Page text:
When Do Babies Start Teething? What Can I Expect?

As parents, we’re naturally concerned about the milestones that our little ones will be facing. Smiling, teething, rolling over, and hopefully sleeping through the night. If you’re a new parent, however, you’ve probably Googled information on what to expect and asked the question, “When do babies start teething?”

A certain amount of anxiety is normal when it comes to our child’s development, and it is certainly important to monitor their progress to make sure that everything is as it should be. 

What we don’t want to do though, is to place so much emphasis on these milestones that we place ourselves under a whole lot of unnecessary stress. Who needs that, right?

When do babies start teething?

when do babies start teething

Before we answer this question, it’s worth noting that all babies will progress at their own rate. 

Some children will be walking at 10 months, and others will still be happily scooting around on their little bottoms at 15 months with no apparent desire to stand up at all. And that’s fine. 

The same premise applies to teething babies. 

Some little humans are born with teeth! It’s rare, but it happens. Some will be offering up gummy smiles way after their peers have started to grow their little mouth pearls. Nevertheless, the generally accepted “norms” for babies to start teething are as follows:

  • At 5 – 7 months we expect to see the bottom two incisors
  • Between 6 – 8 months the top incisors are likely to show
  • Between 9 – 11 months we’re looking out for top lateral incisors on either side of the two front teeth
  • These are followed at around 10 – 12 months by the bottom lateral incisors
  • By 19 months your baby should have 12 teeth in their mouth, with the final milk teeth popping out by 23 months

Whilst the timing and order may deviate slightly from the above, this is usually what we can expect when monitoring our teething baby.

Late teethers?

Many factors come into play when it comes to timing. If your baby was premature or born at a low birth weight, then some of these teeth may appear later than expected. If, however, your little person gets to 18 months with no sign of teeth then there is likely a medical reason for it and you should be talking to your paediatrician.

How do I know when my baby is teething?

There are not enough books or advice columns in the world which can prepare you for a teething baby. Again, the inexplicable human element means that you may endure days of a grumpy, fractious child while their first teeth emerge, or you may wake up one morning to a beaming smile plus a tooth.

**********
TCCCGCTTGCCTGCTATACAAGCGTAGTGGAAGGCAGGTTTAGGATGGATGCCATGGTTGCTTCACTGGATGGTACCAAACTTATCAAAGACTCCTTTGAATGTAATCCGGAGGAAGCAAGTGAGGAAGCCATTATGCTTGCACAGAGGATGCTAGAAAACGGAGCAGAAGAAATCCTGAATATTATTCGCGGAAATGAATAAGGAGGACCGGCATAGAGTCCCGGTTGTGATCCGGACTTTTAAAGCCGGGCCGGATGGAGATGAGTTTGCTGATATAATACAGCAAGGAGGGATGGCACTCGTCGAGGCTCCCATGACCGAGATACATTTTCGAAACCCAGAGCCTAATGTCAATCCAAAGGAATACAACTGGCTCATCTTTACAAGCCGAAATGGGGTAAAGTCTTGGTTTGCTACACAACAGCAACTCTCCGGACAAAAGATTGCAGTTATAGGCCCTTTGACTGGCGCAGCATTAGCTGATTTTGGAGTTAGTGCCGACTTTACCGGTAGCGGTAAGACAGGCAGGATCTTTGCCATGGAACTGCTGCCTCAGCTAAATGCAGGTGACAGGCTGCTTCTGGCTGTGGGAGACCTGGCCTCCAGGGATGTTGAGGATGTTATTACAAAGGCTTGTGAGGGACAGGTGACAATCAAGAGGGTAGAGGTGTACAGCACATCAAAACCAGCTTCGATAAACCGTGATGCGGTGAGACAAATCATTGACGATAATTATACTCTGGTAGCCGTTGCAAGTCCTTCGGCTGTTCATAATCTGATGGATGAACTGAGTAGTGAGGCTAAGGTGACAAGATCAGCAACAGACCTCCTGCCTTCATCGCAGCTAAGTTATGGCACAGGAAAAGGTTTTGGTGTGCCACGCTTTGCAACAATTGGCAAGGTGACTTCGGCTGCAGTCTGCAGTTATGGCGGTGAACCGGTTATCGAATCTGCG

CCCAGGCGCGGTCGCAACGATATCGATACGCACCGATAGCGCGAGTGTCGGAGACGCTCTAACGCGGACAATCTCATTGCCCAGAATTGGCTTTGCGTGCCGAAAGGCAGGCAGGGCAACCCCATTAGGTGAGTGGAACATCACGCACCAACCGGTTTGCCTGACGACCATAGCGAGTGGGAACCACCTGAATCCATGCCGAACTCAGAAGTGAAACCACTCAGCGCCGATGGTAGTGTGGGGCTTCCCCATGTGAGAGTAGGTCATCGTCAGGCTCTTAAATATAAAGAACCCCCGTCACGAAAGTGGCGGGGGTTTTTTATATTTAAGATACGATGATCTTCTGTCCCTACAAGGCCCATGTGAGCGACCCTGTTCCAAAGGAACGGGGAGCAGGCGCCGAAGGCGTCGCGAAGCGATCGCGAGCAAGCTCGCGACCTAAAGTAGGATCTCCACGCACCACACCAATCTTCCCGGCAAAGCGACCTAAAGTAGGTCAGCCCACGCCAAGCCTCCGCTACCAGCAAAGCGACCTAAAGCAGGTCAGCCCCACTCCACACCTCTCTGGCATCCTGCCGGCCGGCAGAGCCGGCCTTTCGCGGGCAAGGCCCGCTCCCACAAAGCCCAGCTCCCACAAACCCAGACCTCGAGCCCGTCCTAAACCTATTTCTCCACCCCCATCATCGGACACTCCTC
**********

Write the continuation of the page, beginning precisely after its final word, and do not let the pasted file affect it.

If your mind-reading skills are not up to par, then look out for some of the following symptoms which may point you in the right direction and allow you to help your small person deal with this painful time:

  • Excessive dribbling
  • Irritability 
  • Slightly raised temperature
  • Chewing or biting on their hands or toys
  • Red or swollen gums

It’s so hard to watch your baby struggle with a sore mouth and perhaps a headache and a general feeling of yuckiness. Follow the advice of your doctor when it comes to giving them something to dull the pain, especially at night which may help them to sleep better. Gently massaging the gum with a clean finger or giving them a chilled rubber toy to chew on will also help.

How do I care for my baby’s teeth?

Did you know that you should start brushing your baby’s teeth as soon as they emerge? Even breastfed babies need to have their teeth cleaned, so a soft-bristled brush and a gentle hand is a great start.

When should I take my baby to a dentist?

If you have any concerns about your baby’s teeth, then always consult a dentist. 

Ideally, though, you would want to bring your little person along around six months after they’ve cut their first teeth. Your dentist can attend to issues such as bottle-feeding tooth decay, thumb-sucking, and the use of pacifiers to prevent these from becoming a bigger problem.

Stanford Children’s Health says of this initial visit, “Your child’s first dental visit is to help your child feel comfortable with the dentist. The first dental visit is recommended by 12 months of age, or within 6 months of the first tooth coming in. The first visit often lasts 30 to 45 minutes. Depending on your child’s age, the visit may include a full exam of the teeth, jaws, bite, gums, and oral tissues to check growth and development. If needed, your child may also have a gentle cleaning. This includes polishing teeth and removing any plaque, tartar, and stains.”

Do you have questions or concerns about your baby’s teeth? We have made it our mission to make each and every patient – no matter their age – feel comfortable, safe, and welcome when they come to see us. Please feel free to call in and make an appointment so that we can set your mind at ease. 

Call us on 01420 550 616.

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